Shura’s ‘Nothing’s Real’: Album Review
In 2014, she hooked up with songwriter and producer Joel Pott to release the gossamer single, “Touch,” a blueprint for the work that followed. Combining lyrics that capsulize the confusion and frustration of youth and love (“There’s a love between us, but something changed and I don’t know why”) with a chilled electronic production that never skimps — like so much indie-pop does — on melody.
Smooth, subtle moments form the flesh of Nothing’s Real, but the album is peppered with surprises. The title track is the most outright ’80s production, welding Gary Numan synths to a neurotic, paranoid lyric (“I’m a dead girl walking. I need medicine”). “Indecision” bears the hallmarks of a classic Madonna 45, from the low-end beat to the swirling bells — every pop album needs bells — and a nice bit of electric guitar slashing through it. She immediately shifts gears with the surging California dreampop of “What Happened To Us.” It’s a bit of Tango-era Fleetwood Mac, in part due to the very Stevie Nicks-ian chorus hook: “I’m no child, but I don’t feel grown up.”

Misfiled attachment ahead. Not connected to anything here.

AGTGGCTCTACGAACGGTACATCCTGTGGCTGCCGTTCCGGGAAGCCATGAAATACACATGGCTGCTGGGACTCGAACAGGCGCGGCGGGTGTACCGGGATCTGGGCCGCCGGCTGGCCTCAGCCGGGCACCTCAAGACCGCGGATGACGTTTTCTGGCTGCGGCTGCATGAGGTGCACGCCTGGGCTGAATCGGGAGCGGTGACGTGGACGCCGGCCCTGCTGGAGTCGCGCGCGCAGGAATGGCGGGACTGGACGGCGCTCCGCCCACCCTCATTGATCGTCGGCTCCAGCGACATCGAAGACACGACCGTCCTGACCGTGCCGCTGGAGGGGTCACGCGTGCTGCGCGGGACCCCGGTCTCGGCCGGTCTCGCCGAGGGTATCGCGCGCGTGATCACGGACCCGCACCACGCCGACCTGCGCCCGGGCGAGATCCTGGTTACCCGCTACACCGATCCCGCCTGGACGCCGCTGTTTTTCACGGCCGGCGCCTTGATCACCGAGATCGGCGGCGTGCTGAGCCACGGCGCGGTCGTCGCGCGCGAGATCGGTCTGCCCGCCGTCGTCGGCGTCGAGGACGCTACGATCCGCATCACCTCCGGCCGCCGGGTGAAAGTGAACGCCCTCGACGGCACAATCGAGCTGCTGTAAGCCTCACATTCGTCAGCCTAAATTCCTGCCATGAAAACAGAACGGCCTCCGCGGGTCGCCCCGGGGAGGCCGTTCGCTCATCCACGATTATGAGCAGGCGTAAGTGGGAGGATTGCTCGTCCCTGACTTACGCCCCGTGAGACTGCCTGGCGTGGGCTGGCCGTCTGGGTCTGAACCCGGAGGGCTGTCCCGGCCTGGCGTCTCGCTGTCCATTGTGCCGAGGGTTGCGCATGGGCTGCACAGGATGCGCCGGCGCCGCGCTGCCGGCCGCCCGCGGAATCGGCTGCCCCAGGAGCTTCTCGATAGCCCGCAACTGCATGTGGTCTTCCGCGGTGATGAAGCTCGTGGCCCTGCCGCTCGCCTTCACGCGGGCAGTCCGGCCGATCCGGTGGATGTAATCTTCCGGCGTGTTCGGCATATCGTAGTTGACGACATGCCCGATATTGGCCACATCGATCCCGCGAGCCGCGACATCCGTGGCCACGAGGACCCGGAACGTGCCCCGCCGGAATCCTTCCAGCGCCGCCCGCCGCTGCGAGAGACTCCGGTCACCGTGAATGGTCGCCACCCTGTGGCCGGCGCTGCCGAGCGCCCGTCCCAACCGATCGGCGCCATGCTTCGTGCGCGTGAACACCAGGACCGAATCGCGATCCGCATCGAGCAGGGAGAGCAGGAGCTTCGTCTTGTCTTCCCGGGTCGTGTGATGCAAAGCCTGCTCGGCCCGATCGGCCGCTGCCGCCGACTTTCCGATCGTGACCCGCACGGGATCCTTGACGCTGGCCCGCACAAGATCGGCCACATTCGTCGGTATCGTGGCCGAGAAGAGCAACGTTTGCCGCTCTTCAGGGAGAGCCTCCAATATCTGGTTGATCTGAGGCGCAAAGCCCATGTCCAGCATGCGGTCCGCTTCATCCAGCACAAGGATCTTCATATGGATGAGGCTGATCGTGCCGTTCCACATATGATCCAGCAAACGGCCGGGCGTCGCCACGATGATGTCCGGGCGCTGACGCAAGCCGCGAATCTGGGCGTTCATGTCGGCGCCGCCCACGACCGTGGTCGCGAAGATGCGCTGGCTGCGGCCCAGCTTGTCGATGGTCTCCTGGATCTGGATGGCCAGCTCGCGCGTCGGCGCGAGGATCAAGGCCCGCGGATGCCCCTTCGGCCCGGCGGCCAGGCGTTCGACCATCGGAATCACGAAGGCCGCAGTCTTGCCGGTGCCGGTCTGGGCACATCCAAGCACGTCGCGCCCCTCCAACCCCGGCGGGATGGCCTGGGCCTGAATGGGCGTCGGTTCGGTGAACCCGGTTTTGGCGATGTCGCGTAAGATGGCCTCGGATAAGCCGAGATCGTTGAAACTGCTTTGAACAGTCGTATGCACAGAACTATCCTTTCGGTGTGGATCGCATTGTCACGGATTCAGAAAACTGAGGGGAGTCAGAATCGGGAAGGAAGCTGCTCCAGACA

A few weeks back, Idolator noted that the bass-heavy “Make It Up” “blurs the line between bedroom pouts and dance-floor catharsis.” Details elevate it, from the way Shura sharply observes the song’s protagonist as “one girl on the last train, small change in the universe” to the weary way she cries “ohh!” at 1:18. Shura has spoken in interviews of playing specific moments of her favorite songs over and over; you can hear that attention to detail on Nothing’s Real.
It’s a testament to Shura’s musical identity that the two tracks she produced in Los Angeles with Greg Kurstin (think Adele‘s “Hello”) blend right into the music she created with Pott. “What’s It Gonna Be,” which begins with the crackle of vinyl grooves, is the album’s instantaneous earworm. Shura picks up where the recently-absent Robyn left off on a track that mixes romantic melancholy (“Don’t wanna give you up / Don’t wanna make it out like it’s no big deal”) with an arrangement that bounces and shines like a John Hughes movie theme. Kurstin’s production on this and the seductive “Tongue Tied” never overwhelm the artist — he simply brings out another side.
Shura closes the album with her masterwork: the monolithic, seven-plus minute version of “White Light.” Originally released in 2015, the song sprawls out and properly breathes. The early single edit doesn’t touch this mix. A shimmery breakdown at 4:40 leads into a New Order-esque guitar segment that lifts the album into the heavens as it becomes increasingly assertive.
Shura recently commented that she’d love to produce Madonna. Good idea. Let’s hope Nothing’s Real is the beginning of a long run for a talented new voice.
— Stephen Sears